Under EPEA, the department regulates industrial and municipal point-source discharges to surface waters, protecting water quality in the receiving waterbody. The Water Act is more broad-based in the approach to water management and includes mechanisms to protect overall water quality at major watershed scales (e.g., provision for the development of surface water quality guidelines and site-specific objectives). Some lower-risk activities, such as temporary diversion of water or construction of water crossings, are managed by adherence to Codes of Practice.

Within the County of Foothills, the provincial protection of Rivers Lakes and Streams is augmented by the MD's Riparian Setback Matrix Model Guideline and associated Developers Guide which was approved by Foothills County Council in September of 2010.


Recreational Use of Public Lands

In 2003, the Alberta Government clarified the rules for recreational and exploration access on agricultural dispositions issued under the Public Lands Act, including grazing leases and farm development leases. The legislation balances the needs of the leaseholders to protect the land and livestock from harm with the rights of the recreational users for reasonable access.

As the holder of a grazing lease or farm development lease, leaseholders must allow reasonable access to the land for recreation. However, many leaseholders have legitimate concerns about certain recreational uses. There are circumstances when access is not reasonable and under which leaseholders may restrict access or specify conditions for using the grazing or farm development lease.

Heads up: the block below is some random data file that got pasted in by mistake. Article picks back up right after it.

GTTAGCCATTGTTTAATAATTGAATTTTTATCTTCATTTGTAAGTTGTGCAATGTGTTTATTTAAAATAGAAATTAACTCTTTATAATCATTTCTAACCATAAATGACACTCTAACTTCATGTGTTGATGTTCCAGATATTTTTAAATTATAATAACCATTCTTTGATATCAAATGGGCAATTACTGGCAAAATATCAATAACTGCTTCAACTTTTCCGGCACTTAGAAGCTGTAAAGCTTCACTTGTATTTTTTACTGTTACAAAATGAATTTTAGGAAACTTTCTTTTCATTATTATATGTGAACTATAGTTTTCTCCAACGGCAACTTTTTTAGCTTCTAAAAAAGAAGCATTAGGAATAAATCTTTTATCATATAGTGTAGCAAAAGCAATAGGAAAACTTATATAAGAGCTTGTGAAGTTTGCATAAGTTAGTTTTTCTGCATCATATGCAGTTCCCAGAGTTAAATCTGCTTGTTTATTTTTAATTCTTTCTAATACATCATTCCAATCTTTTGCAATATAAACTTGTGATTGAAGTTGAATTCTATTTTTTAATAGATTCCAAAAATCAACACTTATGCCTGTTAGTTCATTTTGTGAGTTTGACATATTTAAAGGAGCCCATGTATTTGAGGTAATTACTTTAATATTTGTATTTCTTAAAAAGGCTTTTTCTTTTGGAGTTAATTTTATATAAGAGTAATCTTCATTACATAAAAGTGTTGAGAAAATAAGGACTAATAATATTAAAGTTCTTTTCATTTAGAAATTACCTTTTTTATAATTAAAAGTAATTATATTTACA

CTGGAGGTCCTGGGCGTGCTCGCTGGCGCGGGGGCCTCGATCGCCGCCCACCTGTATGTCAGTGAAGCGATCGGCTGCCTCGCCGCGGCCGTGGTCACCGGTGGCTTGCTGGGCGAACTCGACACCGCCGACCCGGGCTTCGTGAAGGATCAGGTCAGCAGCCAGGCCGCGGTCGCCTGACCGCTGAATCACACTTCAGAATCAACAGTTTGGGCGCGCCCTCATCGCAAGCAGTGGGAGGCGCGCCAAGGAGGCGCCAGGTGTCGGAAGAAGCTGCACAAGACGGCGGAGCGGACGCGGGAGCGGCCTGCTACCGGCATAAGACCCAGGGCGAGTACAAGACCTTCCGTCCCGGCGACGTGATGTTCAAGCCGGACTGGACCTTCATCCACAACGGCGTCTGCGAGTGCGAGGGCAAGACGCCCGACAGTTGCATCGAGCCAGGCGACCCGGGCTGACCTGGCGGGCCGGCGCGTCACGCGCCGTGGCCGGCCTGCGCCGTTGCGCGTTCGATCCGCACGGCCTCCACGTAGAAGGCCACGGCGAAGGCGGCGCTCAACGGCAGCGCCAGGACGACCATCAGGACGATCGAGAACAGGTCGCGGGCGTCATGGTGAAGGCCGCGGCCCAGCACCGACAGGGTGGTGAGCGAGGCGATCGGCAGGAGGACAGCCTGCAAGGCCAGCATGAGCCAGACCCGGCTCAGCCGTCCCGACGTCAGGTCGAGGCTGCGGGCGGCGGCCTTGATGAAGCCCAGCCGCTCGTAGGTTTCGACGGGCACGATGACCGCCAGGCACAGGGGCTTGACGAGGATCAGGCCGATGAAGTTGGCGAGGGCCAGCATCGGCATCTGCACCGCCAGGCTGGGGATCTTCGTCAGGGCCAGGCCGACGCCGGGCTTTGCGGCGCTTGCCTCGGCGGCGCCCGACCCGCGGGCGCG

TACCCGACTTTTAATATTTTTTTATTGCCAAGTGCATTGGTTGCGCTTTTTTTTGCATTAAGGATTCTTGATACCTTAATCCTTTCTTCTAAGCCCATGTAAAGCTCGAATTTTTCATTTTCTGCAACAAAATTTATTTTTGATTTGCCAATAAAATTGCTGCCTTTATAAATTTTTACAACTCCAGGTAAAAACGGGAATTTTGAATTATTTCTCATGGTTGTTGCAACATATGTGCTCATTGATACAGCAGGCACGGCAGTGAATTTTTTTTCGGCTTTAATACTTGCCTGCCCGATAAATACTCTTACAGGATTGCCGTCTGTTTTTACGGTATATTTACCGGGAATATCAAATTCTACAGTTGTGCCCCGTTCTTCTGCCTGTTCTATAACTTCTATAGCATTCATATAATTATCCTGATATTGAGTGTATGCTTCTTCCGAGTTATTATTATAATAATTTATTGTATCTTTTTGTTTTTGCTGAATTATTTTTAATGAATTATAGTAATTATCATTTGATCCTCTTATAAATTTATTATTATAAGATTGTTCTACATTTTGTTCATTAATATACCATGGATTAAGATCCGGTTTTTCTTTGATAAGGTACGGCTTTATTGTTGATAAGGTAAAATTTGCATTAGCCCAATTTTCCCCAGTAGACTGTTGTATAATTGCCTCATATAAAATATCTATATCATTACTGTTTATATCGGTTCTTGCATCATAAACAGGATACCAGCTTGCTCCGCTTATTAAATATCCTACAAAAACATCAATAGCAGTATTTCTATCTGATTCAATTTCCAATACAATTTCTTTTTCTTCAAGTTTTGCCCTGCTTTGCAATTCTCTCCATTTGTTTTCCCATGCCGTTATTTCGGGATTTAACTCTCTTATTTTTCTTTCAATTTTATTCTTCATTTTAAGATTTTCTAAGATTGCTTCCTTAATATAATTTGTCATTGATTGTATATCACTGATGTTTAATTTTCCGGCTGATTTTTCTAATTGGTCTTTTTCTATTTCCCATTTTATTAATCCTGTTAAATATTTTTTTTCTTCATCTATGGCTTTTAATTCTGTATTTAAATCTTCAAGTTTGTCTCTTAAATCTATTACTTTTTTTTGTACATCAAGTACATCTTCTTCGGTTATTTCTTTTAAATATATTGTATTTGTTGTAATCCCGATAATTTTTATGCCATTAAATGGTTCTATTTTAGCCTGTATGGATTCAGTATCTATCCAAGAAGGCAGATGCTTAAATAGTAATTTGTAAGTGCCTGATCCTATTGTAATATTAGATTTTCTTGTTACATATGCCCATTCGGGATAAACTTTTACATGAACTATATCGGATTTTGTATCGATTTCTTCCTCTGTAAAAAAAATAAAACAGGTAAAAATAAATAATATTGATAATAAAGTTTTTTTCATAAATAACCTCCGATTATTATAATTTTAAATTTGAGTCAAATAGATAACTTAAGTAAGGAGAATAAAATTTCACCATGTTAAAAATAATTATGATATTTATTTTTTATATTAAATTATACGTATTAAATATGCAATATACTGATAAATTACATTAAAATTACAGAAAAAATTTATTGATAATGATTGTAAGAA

Under the regulations, the leaseholder may deny access, or apply conditions to access, when:

  • Access would be anything other than foot access, including bicycles, horse or other animal, or motor vehicles;
  • The proposed use would occur in a fenced pasture where livestock are present or on cultivated land on which a crop is growing or has not been harvested. (If livestock are not impacted by the visit, leaseholders are expected to provide access.);
  • Access to all or part of the agricultural disposition land has been prohibited due to a fire ban as determined by either the Provincial or municipal authority;
  • The proposed use would involve hunting at a location that is unreasonably close to a fenced pasture in which livestock of the agricultural disposition holder are present;
  • The proposed use is camping; or
  • The proposed use would be contrary to a recreational management plan.


Sustainable Resource Development - Recreational Access to Agricultural Public Land Contact and Access Condition Information interactive map


Waste - Land Fills

Landfills in Alberta fall under the jurisdiction of the provincial government through the Environmental Protection and Enhancement Act (EPEA).
There are both publically and privately owned landfills in Alberta. All must adhere to the Code of Practice for Landfills.

Alberta Environment created the Code of Practice for Landfills under the authority of the Environmental Protection and Enhancement Act. Landfills accepting 10,000 tonnes or less of non-hazardous waste per year must meet all its requirements. Landfills affected by this Code must comply with all requirements of EPEA , and register with Alberta Environmental Protection prior to commencing construction and operation of a landfill.

Foothills County along with several other municipalities operates the Foothills Regional Landfill Site through the Foothills Regional Services Commission. This site is located on Highway #783 (16th St. E) 5.5 km south of Highway #7.

Water Quality and Monitoring

Water quality and monitoring is under the jurisdiction of Alberta Environment. They currently have a Surface Water Quality Program that addresses the monitoring and protection of surface water. Most of Alberta's drinking water systems are regulated by Alberta Health and Wellness and Alberta Environment. First Nations, Federal lands and facilities are under the jurisdiction of the Federal Government.